Cheng Man-Ch’ing was physician to the last war-lord ruler of China and calligraphy teacher to his wife. Cheng was, in the traditional Chinese way, a philosopher, martial arts master, poet calligrapher and physician. He was born in a period that began with the fall of the Ching Dynasty and was followed by battles between contesting war-lords, the Japanese invasion, the Communist takeover.
Living through China’s precipitous decline, Cheng could be said to have been overcome by nostalgia for the wisdom of the ancient sages, which is to say, nostalgia for the sanity, humaneness and simplicity of a daily life that had become a swamp of corruption garishness and brutality. In his search, he was successful not just in finding what his ancestors had understood but in embodying in himself their teachings. His life took him all over the world. He taught in places he would never had imagined and had students whose beliefs and ways of life he could have scarcely imagined.
Once when he was living in New York, he was asked why he had ended up having western rather than Chinese students. He nodded gravely. “Confucius also went to teach the barbarians.”
In New York, he had this dream. He dreamed that he was standing on a promontory overlooking a broad valley which rose in the distance to a green mountain. The landscape was serene yet vibrant, and although he had never seen this place before, he felt he had at last returned to his true home.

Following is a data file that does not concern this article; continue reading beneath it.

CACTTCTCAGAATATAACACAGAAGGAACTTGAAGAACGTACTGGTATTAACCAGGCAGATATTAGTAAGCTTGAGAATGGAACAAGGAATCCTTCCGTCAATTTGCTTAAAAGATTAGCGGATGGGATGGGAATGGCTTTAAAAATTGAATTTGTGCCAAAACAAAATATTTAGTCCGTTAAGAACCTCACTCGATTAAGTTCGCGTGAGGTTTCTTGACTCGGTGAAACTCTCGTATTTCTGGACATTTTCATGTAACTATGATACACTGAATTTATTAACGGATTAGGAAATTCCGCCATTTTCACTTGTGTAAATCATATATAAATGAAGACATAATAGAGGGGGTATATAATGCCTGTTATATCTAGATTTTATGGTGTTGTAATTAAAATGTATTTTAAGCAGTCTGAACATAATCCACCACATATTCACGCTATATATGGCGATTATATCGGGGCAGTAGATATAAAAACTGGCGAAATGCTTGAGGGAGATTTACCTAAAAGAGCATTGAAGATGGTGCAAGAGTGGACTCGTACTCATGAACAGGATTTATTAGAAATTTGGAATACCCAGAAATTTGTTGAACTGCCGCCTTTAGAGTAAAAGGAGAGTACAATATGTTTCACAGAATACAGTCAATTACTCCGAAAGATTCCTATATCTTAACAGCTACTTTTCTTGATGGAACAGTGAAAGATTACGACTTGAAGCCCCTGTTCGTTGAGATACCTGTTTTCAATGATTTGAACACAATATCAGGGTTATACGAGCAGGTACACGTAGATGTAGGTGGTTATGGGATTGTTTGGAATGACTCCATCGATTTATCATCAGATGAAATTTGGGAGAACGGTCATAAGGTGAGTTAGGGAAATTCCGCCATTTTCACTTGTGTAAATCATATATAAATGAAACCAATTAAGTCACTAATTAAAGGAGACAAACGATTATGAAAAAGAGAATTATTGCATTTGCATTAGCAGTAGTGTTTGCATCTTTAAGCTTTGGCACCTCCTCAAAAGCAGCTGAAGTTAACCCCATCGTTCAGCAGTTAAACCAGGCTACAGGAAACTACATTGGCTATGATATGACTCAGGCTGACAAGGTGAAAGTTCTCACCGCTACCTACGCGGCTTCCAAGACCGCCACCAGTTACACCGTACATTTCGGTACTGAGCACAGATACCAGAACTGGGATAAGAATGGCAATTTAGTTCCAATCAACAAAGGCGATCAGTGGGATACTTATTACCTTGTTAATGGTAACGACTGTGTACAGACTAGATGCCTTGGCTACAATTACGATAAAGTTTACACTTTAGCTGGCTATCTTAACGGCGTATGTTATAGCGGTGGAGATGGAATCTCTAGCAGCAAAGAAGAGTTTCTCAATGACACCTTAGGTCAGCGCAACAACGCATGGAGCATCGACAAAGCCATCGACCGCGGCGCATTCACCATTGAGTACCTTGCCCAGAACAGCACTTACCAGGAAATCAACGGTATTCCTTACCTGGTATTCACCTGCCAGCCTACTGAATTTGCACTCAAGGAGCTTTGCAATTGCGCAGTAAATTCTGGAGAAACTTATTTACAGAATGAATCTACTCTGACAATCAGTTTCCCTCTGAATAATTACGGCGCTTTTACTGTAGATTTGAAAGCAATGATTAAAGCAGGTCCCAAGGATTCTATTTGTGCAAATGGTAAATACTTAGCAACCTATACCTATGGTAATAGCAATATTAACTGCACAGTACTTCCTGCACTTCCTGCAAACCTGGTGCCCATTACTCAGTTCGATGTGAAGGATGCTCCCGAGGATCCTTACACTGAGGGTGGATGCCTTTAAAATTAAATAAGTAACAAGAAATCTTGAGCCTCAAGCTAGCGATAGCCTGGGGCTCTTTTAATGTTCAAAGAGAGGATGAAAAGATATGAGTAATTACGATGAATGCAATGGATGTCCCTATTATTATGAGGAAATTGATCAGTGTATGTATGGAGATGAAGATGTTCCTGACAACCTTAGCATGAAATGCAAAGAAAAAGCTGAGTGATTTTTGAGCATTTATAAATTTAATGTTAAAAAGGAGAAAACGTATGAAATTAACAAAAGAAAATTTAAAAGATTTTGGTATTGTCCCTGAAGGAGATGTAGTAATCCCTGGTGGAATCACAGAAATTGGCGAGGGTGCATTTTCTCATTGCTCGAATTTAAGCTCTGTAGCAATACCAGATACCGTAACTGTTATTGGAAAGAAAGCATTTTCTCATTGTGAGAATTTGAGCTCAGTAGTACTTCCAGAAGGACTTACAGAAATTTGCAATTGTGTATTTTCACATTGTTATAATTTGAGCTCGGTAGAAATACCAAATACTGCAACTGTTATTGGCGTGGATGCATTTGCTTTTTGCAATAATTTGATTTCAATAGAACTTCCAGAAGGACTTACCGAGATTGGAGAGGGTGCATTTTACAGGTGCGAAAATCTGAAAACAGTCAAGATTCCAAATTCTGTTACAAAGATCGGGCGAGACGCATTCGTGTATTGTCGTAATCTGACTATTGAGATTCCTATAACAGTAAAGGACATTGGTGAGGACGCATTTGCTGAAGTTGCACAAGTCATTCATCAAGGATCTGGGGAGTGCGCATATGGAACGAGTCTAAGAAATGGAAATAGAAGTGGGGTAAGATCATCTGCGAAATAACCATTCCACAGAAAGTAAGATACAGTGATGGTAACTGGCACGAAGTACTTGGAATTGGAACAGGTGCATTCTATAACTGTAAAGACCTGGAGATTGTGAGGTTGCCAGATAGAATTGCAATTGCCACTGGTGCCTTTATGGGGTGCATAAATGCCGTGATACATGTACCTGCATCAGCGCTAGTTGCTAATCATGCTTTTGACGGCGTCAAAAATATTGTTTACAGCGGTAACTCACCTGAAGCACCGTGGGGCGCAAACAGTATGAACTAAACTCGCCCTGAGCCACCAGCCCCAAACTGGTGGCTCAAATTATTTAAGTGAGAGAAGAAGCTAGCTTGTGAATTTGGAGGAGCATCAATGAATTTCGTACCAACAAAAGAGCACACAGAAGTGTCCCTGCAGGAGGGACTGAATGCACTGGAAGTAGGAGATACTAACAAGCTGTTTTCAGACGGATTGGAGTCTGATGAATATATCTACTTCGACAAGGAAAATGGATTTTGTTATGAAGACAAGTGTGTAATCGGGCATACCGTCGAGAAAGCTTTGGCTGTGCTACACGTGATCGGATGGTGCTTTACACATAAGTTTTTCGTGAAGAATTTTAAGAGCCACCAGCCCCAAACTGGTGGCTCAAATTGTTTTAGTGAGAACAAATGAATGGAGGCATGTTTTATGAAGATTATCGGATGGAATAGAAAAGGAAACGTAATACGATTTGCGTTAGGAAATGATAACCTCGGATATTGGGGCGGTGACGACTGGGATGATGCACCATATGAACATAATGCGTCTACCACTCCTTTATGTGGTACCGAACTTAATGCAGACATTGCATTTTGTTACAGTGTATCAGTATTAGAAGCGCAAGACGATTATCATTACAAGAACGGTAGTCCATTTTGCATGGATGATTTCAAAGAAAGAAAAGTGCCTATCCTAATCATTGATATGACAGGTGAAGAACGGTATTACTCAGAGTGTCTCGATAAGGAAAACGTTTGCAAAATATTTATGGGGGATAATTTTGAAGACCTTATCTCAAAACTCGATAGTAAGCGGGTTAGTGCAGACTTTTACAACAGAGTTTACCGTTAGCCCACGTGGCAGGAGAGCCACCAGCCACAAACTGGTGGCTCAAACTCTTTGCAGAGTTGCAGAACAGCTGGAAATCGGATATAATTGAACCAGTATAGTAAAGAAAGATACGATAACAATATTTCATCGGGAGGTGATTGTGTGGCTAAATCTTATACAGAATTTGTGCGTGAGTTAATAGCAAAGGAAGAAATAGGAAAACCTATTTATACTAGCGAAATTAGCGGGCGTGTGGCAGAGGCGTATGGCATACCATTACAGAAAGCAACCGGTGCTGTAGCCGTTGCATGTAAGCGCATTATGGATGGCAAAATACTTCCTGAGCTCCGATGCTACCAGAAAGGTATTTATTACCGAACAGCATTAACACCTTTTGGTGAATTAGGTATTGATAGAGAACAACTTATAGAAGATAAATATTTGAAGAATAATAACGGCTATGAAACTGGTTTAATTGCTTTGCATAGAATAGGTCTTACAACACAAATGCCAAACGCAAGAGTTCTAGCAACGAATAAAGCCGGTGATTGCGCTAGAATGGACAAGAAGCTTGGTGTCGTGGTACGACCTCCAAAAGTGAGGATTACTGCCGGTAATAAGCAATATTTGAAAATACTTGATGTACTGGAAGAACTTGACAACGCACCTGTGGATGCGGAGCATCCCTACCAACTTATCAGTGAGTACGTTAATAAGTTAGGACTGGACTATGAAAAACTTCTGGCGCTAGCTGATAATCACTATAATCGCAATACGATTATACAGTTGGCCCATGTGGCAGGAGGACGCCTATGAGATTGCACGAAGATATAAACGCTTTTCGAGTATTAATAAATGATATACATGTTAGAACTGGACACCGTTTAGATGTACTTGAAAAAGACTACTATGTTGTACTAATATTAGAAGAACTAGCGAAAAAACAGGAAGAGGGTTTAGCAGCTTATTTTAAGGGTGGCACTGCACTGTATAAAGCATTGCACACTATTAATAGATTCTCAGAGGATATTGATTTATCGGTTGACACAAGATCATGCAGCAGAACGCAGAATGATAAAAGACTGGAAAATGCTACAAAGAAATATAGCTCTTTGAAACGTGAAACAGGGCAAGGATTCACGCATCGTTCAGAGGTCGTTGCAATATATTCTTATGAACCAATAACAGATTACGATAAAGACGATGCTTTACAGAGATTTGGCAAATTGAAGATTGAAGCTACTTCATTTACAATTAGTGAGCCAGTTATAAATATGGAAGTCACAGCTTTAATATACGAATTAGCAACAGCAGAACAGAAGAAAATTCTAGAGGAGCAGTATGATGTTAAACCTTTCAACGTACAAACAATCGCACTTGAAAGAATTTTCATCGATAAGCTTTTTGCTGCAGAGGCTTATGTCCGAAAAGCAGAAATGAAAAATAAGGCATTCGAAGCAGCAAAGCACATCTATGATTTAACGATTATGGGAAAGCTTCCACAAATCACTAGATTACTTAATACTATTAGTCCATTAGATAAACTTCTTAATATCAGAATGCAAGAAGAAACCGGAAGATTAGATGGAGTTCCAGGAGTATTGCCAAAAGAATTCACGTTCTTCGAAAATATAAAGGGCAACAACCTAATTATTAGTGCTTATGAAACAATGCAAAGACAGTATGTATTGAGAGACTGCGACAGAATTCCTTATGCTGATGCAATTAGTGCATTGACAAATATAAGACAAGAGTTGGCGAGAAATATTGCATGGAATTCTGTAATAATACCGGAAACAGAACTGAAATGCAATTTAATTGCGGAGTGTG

Beside the path, he noticed something tied to a forsythia bush, just beginning to bud. It was a poem written in black ink on a length of cotton. He untied it and looked. He felt a certain excitement that perhaps this had been written by a previous traveler similarly moved. He read the poem, but when he woke, he could only remember the first line:
“Though you think you have been here before…”
Cheng Man Ch’ing told his students: “If you are being pushed to the edge of a high precipice and you think you have an enemy, you have made your last mistake.”
About the author
Douglas Penick was a research associate at the Museum of Modern Art, NY, wrote the Canadian NFB’s series The Tibetan Book of the Dead…Read the full bio
Issue 21 · October 2014
Table of contents
- From the editors
- Aubade in Transit
- Igbo Directions in Amsterdam
- on a wrought iron bench in Bristol
- Two poems by Jane Kirwan
- Amaszonas, S.A.
- African Soundscape
- Byzantium at the Bus Stop; Byzantium at the Mall
- The Fields of May
- Two poems by Bill Yake
- Two poems by Mike Puican
- High Jumping Silver
- Ocean Point
- the ground unfurls
- Three poems by Athena Kildegaard
- Postcard Prose
- Travel Notes